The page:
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Contact: Lauren Alley, 406-888- 5838
Going-to- the-Sun Road will reopen to Avalanche from the West Entrance by 12 pm on October 21. Going-to- the-Sun Road access from the St. Mary entrance is currently to Rising Sun.
Logan Pass vehicle access from both the east and west park entrances has ended for the season.
The Going-to- the-Sun Road had previously been closed at Apgar on the west side of the park due to Sprague Fire activity, and then due to a large culvert replacement project several miles up the lake.
A significant amount of construction will still be occurring simultaneously with this road opening, some of which was delayed during the Sprague Fire and now must occur before winter.
Visitors can expect intermittent one-lane traffic and delays between Apgar and Avalanche. Pullout rehabilitation continues, and many pullouts are closed as a result.
A portion of the Trail of the Cedars boardwalk has been removed to allow equipment access to the pedestrian footbridge currently under construction. The bridge is being modified to fully comply with ABA/ADA standards. Walking the Trail of the Cedars loop is not currently possible. In addition, a tree has fallen across the boardwalk portion breaking it, so the boardwalk portion of the trail is also temporarily closed. Visitors should obey signs and not enter construction zones.
Avalanche Lake Trail will be open, though hikers can expect to see trail crew conducting routine maintenance activities. In addition, a wind storm from earlier in the week has knocked down approximately 140 trees across the trail. The trail may close intermittently for tree clearing activities. Hikers should expect a much more difficult hiking experience than is typical due to trail condition.
Trails within the Sprague Fire burn area remain closed, including the trail to Sperry Chalet. The park estimates that nearly 2,000 trees have fallen over trail systems within the burn area. Hundreds more are expected to fall this winter with heavy snow. Significant tree fall hazards currently exist. The area closure is to protect human life and safety and violations carry federal penalties.
Trail crews will assess and begin clearing trails within the burn area in the spring when the threat to human safety is lower.
In the coming weeks, previously scheduled construction work on the entrance road to Avalanche Campground will begin. This will involve significant road excavation. Parking access in the campground once this construction begins will not be possible, even on weekends, due to the level of excavation that will occur. Visitors to the Avalanche area should park in the picnic area once campground road construction is underway.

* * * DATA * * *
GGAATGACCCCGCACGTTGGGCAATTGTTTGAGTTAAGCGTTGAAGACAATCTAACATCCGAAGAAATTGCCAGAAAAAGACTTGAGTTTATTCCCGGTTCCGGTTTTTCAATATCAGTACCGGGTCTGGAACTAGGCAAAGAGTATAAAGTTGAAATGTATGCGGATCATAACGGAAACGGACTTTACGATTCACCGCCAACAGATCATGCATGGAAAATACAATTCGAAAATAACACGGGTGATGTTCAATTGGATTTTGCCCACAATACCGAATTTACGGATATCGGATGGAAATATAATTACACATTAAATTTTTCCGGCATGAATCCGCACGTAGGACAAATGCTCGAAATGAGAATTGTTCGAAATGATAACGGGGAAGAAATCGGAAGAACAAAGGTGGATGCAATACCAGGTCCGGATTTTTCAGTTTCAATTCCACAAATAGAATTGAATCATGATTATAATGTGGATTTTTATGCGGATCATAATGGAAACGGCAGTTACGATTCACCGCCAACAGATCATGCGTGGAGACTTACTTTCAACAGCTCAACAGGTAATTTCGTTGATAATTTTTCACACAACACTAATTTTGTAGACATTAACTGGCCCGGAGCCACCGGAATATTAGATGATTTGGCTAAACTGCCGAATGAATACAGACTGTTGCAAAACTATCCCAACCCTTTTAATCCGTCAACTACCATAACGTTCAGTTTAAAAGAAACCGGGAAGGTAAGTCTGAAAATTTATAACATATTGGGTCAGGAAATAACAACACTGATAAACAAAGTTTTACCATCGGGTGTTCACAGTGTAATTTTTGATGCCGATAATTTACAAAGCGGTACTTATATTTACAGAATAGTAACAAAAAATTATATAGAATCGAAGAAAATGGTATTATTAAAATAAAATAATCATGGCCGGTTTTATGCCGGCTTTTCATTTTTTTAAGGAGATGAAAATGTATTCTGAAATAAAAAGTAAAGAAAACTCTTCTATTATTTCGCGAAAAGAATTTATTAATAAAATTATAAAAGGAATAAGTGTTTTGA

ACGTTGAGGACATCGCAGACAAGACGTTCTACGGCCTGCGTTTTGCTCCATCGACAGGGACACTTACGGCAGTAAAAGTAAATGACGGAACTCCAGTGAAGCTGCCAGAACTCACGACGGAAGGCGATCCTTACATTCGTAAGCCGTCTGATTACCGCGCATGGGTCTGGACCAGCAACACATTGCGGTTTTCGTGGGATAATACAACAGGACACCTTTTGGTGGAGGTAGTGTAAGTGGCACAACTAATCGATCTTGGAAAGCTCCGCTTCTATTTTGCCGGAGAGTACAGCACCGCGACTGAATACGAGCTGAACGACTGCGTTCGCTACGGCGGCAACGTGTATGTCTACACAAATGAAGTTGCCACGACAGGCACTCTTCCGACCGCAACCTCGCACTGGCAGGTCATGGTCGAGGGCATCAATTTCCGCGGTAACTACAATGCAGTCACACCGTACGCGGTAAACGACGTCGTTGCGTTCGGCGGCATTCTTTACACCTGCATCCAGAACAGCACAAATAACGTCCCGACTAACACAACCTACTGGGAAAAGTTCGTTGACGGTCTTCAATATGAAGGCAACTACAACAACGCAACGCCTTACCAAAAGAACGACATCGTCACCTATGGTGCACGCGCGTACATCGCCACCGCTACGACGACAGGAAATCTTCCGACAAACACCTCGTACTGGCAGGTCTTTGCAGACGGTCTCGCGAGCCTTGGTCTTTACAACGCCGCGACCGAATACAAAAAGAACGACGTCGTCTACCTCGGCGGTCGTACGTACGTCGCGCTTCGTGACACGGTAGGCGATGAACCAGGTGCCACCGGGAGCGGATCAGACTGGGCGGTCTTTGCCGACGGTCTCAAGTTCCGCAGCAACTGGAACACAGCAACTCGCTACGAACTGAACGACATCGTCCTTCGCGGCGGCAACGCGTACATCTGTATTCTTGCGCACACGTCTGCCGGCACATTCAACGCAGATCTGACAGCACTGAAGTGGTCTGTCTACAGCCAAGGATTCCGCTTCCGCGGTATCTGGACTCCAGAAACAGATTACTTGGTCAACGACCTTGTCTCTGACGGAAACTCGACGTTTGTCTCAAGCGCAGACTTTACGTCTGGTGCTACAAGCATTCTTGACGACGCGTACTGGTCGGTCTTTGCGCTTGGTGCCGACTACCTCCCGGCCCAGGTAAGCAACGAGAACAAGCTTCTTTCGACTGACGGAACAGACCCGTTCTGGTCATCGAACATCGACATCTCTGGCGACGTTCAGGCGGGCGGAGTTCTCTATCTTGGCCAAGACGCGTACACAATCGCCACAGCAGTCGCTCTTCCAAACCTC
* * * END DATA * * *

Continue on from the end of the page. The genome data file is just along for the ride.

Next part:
A waterline will be installed between Sprague Creek Campground and Lake McDonald Lodge along the side of the Going-to- the-Sun Road. Traffic delays will occur around this operation as one lane will be utilized for construction.
The Lake McDonald Lodge parking area and pedestrian areas around the lodge will be closed for a period of time while the park completes flood risk mitigation activities following the Sprague Fire. Those activities include cleaning out culverts, pedestrian bridge modifications, and installing creek bank reinforcements in the Sprague and Snyder drainages.
Late-season hiker and biker access is currently to The Loop on the west side (beginning October 21) and Jackson Glacier Overlook on the east side. The full road is not available to hikers and bikers right now because of excessive rock fall and treefall following this week’s wind storm. Hiker and biker access changes regularly in the late fall, and will shift to ski access as winter progresses.
Hikers, bikers, and vehicles may see more wildlife right now because the Avalanche area has been closed to the public in recent weeks. Bears are especially active at this time of year as they enter hyperphagia, a period when they seek large amounts of food before they den for the winter. All park visitors should carry bear spray in a readily accessible location, should know how to use it, and should remember required safe wildlife viewing distances. Those distances are 300 feet for bears and wolves, and 75 feet for all other wildlife.
Due to the scope of construction activities in the road corridor, delays experienced due to the Sprague Fire, and approaching winter, it is possible that the Going-to- the-Sun Road could re-close at one of the lower gates (Apgar, Lake McDonald Lodge, North McDonald Road, etc.) to facilitate more rapid construction. Typically the road closes at Lake McDonald Lodge on the west side on or before December 15, weather dependent.
Visitors entering the Going-to- the-Sun Road corridor through the West Glacier entrance should be mindful that the Sprague Fire continues to smolder to the east of the road, and is relatively close to the road in some areas. The entire fire area remains closed, and threats to human life and safety exist. Visitors should remain in the road corridor or on open trails and abide by area closures at all times.